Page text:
Q&A with Fabric Remix photographer, Patrick Fox

September 01, 2010, 16:31 pm  Posted by needlearts
Q&A with Patrick Fox, photographer for Fabric Remix

Patrick Fox, Fabric Remix photographer

Patrick Fox, photographer for Sandy Stone’s new book, Fabric Remix, sat down with us to talk photography, flying, and what it was like to work on this beautiful book. Check out Patrick’s portfolio and blog for more of his photography and high-flying adventures.

How and when did you get started as a photographer?
I have always had an interest in photography. When I was a child, my father flew to Japan frequently and he would always bring back cameras. When I was 13, I got a paper route and saved up to buy a nice SLR camera. As a high school freshman, I was encouraged to apply for—and got—a photographer spot on my high school newspaper. I went on to get a BA degree in photography from Brooks Institute. After college I moved from California to Minneapolis and assisted in photography for a year. I started my own business in the late 80′s, and have been very fortunate to work for great clients both locally and nationally.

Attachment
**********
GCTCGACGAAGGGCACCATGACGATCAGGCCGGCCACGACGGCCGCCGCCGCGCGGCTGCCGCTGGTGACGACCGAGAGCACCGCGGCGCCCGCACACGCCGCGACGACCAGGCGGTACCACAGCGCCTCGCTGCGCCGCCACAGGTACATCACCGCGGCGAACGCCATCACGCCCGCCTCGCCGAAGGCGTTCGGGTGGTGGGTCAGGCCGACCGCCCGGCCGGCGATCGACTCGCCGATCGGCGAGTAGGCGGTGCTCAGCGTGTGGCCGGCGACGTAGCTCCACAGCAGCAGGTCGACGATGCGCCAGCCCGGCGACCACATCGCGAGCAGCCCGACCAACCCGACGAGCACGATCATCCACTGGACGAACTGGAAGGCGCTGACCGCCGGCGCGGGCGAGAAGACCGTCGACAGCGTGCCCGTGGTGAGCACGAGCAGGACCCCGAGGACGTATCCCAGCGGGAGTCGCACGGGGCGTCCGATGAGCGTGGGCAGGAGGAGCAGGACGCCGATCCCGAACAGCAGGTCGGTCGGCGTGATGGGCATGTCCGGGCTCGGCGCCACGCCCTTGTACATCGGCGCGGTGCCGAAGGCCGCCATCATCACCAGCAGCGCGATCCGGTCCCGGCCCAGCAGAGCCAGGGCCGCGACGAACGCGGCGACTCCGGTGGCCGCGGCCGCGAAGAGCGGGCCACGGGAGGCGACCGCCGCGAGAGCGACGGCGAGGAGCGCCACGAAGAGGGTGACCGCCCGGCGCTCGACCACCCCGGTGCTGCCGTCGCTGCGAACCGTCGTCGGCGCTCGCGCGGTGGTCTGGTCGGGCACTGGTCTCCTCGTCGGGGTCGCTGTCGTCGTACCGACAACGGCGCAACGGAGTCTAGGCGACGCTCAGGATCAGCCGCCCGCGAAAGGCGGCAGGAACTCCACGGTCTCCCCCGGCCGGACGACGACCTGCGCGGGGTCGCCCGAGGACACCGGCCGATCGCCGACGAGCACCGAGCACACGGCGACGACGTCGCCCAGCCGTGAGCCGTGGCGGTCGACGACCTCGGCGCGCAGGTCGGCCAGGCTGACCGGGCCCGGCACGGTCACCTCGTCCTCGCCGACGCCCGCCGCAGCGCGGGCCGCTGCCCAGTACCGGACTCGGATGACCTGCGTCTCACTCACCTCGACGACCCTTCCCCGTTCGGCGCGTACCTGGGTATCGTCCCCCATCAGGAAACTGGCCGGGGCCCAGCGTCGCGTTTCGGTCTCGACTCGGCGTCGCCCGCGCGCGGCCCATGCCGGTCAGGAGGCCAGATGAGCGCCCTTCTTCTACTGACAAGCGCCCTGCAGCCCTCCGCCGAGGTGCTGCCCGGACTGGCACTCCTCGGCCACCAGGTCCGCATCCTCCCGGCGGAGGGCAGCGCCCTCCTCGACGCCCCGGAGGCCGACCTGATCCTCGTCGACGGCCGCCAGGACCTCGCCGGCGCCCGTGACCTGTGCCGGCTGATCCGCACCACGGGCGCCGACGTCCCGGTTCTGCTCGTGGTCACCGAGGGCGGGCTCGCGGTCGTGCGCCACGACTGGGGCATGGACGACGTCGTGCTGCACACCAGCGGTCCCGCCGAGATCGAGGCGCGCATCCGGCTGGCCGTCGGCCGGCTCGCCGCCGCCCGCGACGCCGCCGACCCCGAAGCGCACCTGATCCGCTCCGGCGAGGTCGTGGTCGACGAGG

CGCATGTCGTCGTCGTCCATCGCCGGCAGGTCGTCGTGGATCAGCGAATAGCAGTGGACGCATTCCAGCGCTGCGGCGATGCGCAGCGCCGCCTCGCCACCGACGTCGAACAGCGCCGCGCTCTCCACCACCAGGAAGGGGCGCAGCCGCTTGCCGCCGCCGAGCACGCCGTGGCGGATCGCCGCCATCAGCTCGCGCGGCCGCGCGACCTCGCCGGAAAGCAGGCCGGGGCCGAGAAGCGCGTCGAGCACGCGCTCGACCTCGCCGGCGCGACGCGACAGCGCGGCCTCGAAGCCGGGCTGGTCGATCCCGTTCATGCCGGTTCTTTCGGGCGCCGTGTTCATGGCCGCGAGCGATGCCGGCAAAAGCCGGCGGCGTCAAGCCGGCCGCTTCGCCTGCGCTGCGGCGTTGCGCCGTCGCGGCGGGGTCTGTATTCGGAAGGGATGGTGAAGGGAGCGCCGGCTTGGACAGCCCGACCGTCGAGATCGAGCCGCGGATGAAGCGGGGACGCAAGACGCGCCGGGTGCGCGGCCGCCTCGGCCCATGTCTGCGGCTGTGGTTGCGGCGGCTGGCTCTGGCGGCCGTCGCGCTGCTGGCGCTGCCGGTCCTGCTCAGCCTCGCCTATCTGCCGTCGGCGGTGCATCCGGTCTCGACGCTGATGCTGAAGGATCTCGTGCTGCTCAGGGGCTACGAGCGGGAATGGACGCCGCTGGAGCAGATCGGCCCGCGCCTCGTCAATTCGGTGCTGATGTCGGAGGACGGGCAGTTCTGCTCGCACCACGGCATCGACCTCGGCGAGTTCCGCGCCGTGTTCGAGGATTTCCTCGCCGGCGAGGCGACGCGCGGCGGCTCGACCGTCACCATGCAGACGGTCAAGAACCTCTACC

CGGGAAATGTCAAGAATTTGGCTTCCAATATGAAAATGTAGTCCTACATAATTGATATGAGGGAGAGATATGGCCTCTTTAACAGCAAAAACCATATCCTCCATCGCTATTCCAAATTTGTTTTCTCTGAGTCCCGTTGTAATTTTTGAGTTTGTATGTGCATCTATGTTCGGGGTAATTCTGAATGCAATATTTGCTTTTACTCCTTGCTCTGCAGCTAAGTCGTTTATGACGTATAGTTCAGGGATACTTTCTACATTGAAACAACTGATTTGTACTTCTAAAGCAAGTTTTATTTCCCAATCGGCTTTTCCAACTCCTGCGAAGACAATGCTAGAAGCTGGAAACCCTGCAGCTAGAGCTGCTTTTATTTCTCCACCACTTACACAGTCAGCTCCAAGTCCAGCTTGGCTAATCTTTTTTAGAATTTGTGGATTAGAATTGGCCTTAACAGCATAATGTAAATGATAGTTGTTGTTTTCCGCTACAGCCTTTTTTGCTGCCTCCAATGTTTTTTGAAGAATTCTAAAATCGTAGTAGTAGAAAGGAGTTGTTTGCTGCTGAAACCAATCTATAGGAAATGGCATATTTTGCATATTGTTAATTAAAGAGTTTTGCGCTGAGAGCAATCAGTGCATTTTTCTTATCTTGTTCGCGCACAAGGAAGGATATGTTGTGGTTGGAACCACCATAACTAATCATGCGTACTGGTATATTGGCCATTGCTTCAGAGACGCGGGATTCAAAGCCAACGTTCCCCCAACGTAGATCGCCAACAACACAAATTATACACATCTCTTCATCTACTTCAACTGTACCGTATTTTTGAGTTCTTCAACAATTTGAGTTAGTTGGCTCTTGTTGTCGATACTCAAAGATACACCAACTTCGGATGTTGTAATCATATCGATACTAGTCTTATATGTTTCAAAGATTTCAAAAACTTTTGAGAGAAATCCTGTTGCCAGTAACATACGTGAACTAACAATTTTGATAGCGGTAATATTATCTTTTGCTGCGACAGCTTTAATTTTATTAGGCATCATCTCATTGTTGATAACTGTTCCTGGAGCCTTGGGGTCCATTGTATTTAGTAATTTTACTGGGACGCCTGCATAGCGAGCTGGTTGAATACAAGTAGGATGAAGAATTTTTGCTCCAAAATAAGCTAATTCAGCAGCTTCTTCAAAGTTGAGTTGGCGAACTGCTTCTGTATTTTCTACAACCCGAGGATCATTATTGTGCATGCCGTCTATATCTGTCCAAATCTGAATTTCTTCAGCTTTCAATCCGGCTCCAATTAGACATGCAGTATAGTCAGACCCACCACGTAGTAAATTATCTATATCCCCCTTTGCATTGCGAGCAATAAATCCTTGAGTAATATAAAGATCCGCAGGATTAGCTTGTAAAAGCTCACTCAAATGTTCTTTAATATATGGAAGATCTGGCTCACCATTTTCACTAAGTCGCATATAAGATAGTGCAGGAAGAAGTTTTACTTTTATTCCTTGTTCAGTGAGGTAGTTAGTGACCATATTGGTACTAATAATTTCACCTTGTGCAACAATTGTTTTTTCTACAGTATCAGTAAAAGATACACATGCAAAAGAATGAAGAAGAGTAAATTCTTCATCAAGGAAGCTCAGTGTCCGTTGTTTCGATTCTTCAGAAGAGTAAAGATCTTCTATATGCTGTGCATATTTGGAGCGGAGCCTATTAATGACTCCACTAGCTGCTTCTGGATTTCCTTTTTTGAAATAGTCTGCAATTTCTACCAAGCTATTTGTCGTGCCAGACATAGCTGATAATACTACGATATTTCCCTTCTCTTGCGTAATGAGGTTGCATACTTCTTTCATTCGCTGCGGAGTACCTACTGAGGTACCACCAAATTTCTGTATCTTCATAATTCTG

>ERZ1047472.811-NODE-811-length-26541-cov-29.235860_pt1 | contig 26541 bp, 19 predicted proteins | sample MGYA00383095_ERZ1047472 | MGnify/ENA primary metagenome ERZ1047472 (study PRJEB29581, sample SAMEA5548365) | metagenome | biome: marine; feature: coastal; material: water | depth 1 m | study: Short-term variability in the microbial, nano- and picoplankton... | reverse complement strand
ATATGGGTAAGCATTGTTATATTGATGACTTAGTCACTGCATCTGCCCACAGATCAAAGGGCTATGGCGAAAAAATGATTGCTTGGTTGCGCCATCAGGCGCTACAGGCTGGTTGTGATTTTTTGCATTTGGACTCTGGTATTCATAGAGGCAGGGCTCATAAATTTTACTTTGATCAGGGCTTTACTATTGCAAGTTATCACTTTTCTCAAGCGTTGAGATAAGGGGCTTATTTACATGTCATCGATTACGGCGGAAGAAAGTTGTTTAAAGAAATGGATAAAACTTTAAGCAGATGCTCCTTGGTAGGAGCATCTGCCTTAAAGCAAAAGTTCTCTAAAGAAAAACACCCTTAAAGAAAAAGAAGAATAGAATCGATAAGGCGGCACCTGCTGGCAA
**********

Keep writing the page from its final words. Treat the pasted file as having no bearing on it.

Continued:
When did you start flying, and what kind of planes do you have?
I got my pilot’s license in 1990. My father was a pilot for the airlines, and I have always loved to fly. I have over 1300 hours flying, and I still enjoy learning something new and the adventures it brings. I own two airplanes. One is a Piper Supercub, and the other is a Cessna Skywagon. Both airplanes are called tail draggers, which have an older style of landing gear. Instead of a nose wheel they have a tail wheel in the rear. That allows for both planes to land on grass or other unimproved landing areas. The Supercub has skis on it for winter lake landings—a real bonus in the Northland! The Skywagon is a full instrument airplane, so it can be flown in most weather conditions.

Cessna Skywagon

Patrick's Cessna Skywagon

What has been your most exciting experience as a pilot so far?